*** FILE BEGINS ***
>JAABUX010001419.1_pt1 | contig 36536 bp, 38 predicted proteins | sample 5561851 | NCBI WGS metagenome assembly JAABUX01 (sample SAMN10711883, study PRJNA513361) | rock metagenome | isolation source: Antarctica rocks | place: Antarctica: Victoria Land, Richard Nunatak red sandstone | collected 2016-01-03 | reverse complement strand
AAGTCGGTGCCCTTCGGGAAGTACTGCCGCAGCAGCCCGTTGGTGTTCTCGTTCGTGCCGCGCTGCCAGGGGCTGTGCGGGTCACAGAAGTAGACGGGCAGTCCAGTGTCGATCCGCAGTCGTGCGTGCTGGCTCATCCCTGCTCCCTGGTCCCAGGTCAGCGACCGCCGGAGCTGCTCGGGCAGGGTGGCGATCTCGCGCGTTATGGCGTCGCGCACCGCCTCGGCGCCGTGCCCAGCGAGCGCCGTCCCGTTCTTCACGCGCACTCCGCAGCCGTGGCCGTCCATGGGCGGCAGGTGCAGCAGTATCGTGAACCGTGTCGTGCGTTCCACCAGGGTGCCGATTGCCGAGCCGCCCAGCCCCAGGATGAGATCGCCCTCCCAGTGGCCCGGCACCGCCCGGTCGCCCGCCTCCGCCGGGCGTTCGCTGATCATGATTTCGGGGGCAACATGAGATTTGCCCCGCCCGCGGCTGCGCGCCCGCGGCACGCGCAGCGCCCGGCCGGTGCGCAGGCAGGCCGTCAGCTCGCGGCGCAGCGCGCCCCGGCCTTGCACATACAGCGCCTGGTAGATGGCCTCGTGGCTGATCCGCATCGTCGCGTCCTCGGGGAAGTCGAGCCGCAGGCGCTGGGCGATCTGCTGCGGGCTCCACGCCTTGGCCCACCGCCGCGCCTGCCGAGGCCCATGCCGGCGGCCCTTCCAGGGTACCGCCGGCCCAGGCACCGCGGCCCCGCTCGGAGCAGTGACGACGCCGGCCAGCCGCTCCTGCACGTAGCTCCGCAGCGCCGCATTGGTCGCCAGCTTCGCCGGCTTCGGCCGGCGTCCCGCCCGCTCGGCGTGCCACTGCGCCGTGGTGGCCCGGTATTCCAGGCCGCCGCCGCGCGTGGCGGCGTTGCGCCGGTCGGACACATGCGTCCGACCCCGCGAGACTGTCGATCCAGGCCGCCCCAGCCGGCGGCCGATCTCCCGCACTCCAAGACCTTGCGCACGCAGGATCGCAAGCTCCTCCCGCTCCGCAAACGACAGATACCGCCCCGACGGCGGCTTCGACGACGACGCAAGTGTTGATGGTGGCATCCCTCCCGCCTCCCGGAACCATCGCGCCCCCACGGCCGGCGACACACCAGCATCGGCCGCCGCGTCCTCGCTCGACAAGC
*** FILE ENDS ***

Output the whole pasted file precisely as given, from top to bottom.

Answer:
>JAABUX010001419.1_pt1 | contig 36536 bp, 38 predicted proteins | sample 5561851 | NCBI WGS metagenome assembly JAABUX01 (sample SAMN10711883, study PRJNA513361) | rock metagenome | isolation source: Antarctica rocks | place: Antarctica: Victoria Land, Richard Nunatak red sandstone | collected 2016-01-03 | reverse complement strand
AAGTCGGTGCCCTTCGGGAAGTACTGCCGCAGCAGCCCGTTGGTGTTCTCGTTCGTGCCGCGCTGCCAGGGGCTGTGCGGGTCACAGAAGTAGACGGGCAGTCCAGTGTCGATCCGCAGTCGTGCGTGCTGGCTCATCCCTGCTCCCTGGTCCCAGGTCAGCGACCGCCGGAGCTGCTCGGGCAGGGTGGCGATCTCGCGCGTTATGGCGTCGCGCACCGCCTCGGCGCCGTGCCCAGCGAGCGCCGTCCCGTTCTTCACGCGCACTCCGCAGCCGTGGCCGTCCATGGGCGGCAGGTGCAGCAGTATCGTGAACCGTGTCGTGCGTTCCACCAGGGTGCCGATTGCCGAGCCGCCCAGCCCCAGGATGAGATCGCCCTCCCAGTGGCCCGGCACCGCCCGGTCGCCCGCCTCCGCCGGGCGTTCGCTGATCATGATTTCGGGGGCAACATGAGATTTGCCCCGCCCGCGGCTGCGCGCCCGCGGCACGCGCAGCGCCCGGCCGGTGCGCAGGCAGGCCGTCAGCTCGCGGCGCAGCGCGCCCCGGCCTTGCACATACAGCGCCTGGTAGATGGCCTCGTGGCTGATCCGCATCGTCGCGTCCTCGGGGAAGTCGAGCCGCAGGCGCTGGGCGATCTGCTGCGGGCTCCACGCCTTGGCCCACCGCCGCGCCTGCCGAGGCCCATGCCGGCGGCCCTTCCAGGGTACCGCCGGCCCAGGCACCGCGGCCCCGCTCGGAGCAGTGACGACGCCGGCCAGCCGCTCCTGCACGTAGCTCCGCAGCGCCGCATTGGTCGCCAGCTTCGCCGGCTTCGGCCGGCGTCCCGCCCGCTCGGCGTGCCACTGCGCCGTGGTGGCCCGGTATTCCAGGCCGCCGCCGCGCGTGGCGGCGTTGCGCCGGTCGGACACATGCGTCCGACCCCGCGAGACTGTCGATCCAGGCCGCCCCAGCCGGCGGCCGATCTCCCGCACTCCAAGACCTTGCGCACGCAGGATCGCAAGCTCCTCCCGCTCCGCAAACGACAGATACCGCCCCGACGGCGGCTTCGACGACGACGCAAGTGTTGATGGTGGCATCCCTCCCGCCTCCCGGAACCATCGCGCCCCCACGGCCGGCGACACACCAGCATCGGCCGCCGCGTCCTCGCTCGACAAGC